Credit: Sky & Telescope magazine
Caltech Alumni Help Make Over the Moon
New lunar globe is a more accurate model of Earth's only natural satellite
An entirely new globe of the moon—the first in over 40 years—is now available, thanks, in part, to Caltech alumni. Using images from NASA's Lunar Reconnaissance Orbiter Camera, a team at Sky & Telescope magazine, including senior contributing editor Kelly Beatty (BS '73), developed the updated model. In addition to publishing a monthly astronomy magazine, S&T also develops a variety of space-related products like globes, sky atlases, books, and posters.
Previous moon globes have used artistic renderings of the lunar surface. As Beatty noted in an S&T article, the surface detail on older models "doesn't look anything like what you'd see in the eyepiece [of a telescope]—there's little distinction between the dark lunar maria and the brighter highlands, for example. That old globe, while serviceable, just wasn't satisfying. So for years I've been prowling around for a suitable database of lunar photos to make a new one."
The hi-res photos that the team eventually used came from a modified version of the cameras designed for the Mars Reconnaissance Orbiter and developed by Malin Space Science Systems, headed by Michael Malin (PhD '76). The Lunar Reconnaissance Orbiter Camera, launched aboard a NASA spacecraft in 2009, was used, in part, to assess meter-scale features of the moon and complete a global mapping effort with 100-meter resolution.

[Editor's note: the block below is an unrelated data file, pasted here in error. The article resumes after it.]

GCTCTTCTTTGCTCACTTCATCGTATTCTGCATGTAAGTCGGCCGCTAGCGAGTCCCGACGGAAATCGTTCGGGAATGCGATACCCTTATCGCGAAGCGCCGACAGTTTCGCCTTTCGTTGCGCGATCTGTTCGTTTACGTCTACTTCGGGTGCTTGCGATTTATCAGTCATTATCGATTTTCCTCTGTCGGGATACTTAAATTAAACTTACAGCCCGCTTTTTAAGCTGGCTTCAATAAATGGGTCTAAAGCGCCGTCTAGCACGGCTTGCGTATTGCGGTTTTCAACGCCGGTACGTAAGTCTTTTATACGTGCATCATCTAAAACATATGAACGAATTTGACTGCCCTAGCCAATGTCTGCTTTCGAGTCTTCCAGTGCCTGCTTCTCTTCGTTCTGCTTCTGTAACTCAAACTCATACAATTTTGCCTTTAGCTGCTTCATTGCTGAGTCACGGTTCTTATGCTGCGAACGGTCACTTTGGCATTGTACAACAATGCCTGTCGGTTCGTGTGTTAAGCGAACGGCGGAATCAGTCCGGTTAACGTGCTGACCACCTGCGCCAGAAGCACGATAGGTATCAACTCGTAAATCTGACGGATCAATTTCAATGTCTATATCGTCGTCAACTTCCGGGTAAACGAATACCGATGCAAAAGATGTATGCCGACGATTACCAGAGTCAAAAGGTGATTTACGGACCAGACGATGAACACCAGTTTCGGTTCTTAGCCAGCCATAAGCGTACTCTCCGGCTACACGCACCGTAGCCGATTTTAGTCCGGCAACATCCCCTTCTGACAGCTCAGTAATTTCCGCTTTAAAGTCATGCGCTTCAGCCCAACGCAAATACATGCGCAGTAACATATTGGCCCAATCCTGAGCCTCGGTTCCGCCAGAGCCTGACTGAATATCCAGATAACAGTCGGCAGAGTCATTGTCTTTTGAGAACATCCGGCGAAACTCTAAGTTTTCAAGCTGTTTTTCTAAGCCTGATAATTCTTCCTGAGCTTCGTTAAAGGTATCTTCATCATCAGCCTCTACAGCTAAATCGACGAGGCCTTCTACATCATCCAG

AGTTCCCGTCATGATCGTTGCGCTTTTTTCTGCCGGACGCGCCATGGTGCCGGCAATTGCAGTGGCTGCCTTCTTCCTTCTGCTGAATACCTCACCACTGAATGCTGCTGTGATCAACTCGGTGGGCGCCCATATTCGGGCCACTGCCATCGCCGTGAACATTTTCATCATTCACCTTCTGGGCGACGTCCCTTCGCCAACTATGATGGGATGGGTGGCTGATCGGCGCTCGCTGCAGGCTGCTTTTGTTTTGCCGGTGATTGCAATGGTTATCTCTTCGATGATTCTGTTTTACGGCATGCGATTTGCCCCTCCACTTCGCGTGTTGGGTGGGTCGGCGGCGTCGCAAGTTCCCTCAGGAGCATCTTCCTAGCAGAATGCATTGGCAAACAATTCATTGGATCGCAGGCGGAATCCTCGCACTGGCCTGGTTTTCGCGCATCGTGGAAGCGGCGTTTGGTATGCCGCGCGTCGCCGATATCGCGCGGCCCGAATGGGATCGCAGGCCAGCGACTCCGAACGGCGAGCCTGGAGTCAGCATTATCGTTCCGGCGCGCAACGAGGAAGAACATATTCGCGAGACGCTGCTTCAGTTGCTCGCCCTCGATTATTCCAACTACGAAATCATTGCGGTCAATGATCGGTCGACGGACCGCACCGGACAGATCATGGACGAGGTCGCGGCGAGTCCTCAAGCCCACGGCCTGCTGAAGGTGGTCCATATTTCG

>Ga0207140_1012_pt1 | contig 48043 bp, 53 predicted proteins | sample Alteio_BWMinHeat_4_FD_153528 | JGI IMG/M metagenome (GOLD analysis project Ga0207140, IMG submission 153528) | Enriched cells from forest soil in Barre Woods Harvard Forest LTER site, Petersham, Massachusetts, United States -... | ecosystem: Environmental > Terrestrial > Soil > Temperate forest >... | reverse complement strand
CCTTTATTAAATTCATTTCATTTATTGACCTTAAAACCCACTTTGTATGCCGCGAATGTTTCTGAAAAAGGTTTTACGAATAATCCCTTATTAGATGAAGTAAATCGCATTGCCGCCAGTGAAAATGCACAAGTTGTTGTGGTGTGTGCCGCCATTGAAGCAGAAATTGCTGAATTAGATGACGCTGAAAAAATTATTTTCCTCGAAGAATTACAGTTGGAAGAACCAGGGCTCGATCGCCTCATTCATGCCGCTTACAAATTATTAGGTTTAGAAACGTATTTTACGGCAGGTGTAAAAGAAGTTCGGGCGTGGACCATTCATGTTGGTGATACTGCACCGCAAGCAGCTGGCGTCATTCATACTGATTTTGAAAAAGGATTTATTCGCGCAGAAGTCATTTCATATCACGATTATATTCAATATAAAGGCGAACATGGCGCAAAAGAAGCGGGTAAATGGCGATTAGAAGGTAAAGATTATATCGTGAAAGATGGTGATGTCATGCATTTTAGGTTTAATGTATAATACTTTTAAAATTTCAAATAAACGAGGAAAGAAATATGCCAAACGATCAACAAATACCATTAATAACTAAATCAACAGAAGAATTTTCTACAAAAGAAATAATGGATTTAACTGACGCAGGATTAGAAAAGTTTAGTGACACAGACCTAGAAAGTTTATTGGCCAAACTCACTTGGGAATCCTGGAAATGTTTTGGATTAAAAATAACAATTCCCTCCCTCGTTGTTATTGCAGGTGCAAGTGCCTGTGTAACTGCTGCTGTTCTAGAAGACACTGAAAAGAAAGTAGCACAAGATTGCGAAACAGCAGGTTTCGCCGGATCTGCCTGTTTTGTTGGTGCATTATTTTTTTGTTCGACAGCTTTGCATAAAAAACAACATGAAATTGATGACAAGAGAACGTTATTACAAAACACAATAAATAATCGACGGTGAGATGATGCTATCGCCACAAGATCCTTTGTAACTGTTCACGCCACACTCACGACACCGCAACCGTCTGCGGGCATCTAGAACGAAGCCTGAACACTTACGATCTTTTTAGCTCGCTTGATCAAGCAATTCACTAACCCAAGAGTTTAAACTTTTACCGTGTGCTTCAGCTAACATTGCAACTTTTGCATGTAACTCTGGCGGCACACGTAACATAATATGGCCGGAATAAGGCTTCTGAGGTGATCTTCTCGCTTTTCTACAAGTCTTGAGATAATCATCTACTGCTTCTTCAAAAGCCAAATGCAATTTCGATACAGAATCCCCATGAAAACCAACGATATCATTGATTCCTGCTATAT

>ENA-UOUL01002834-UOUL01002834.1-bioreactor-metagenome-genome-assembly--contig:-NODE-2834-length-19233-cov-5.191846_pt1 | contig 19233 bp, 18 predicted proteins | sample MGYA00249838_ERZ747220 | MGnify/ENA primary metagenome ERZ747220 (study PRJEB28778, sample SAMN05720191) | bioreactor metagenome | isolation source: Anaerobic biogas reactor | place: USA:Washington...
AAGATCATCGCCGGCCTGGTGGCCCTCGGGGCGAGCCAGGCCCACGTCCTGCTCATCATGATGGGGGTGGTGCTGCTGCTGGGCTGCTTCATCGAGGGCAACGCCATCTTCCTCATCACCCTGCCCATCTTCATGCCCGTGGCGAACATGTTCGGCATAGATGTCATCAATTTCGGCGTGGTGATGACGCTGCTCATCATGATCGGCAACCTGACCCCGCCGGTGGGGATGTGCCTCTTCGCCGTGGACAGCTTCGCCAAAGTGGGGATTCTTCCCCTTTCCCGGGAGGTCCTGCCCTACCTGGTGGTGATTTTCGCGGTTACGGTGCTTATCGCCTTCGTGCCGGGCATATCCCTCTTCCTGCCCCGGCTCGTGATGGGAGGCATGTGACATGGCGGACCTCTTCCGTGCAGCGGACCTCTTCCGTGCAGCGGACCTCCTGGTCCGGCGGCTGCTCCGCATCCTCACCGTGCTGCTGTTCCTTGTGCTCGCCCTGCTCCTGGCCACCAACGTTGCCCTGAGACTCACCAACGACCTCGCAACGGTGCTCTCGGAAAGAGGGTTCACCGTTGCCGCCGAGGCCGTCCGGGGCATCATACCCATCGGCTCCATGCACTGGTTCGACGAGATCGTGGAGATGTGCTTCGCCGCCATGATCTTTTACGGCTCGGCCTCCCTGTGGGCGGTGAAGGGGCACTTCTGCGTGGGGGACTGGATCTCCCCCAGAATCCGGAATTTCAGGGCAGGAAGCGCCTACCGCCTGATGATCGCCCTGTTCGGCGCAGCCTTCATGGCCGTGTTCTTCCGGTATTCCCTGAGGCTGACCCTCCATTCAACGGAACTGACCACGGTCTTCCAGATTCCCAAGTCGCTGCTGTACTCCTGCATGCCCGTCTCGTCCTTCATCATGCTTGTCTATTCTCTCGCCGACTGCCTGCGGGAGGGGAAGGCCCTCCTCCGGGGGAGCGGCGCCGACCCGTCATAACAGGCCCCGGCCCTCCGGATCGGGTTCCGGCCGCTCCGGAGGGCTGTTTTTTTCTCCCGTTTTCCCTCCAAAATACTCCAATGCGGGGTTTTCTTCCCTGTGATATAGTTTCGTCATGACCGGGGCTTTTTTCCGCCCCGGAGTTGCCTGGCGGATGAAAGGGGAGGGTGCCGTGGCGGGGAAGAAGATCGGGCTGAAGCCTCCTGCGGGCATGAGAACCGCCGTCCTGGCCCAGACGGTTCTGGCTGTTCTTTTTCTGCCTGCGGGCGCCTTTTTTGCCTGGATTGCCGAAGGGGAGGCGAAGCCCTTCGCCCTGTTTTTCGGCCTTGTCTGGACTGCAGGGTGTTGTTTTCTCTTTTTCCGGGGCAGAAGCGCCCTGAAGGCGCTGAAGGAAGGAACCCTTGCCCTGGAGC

"The final mosaic consisted of more than 15,000 images acquired between November 2009 and February 2011, with the sun shining on the surface at incidence angles between 55° and 70° at the equator, lighting favorable for identifying surface features," writes Beatty.
After nearly a year of planning, the final result is an illustrated globe that actually looks like the moon, says Beatty, and includes over 850 labeled lunar features including craters, valleys, Apollo landing sites, and many more. For more information, read Beatty's full article on S&T's website.
Written by Katie Neith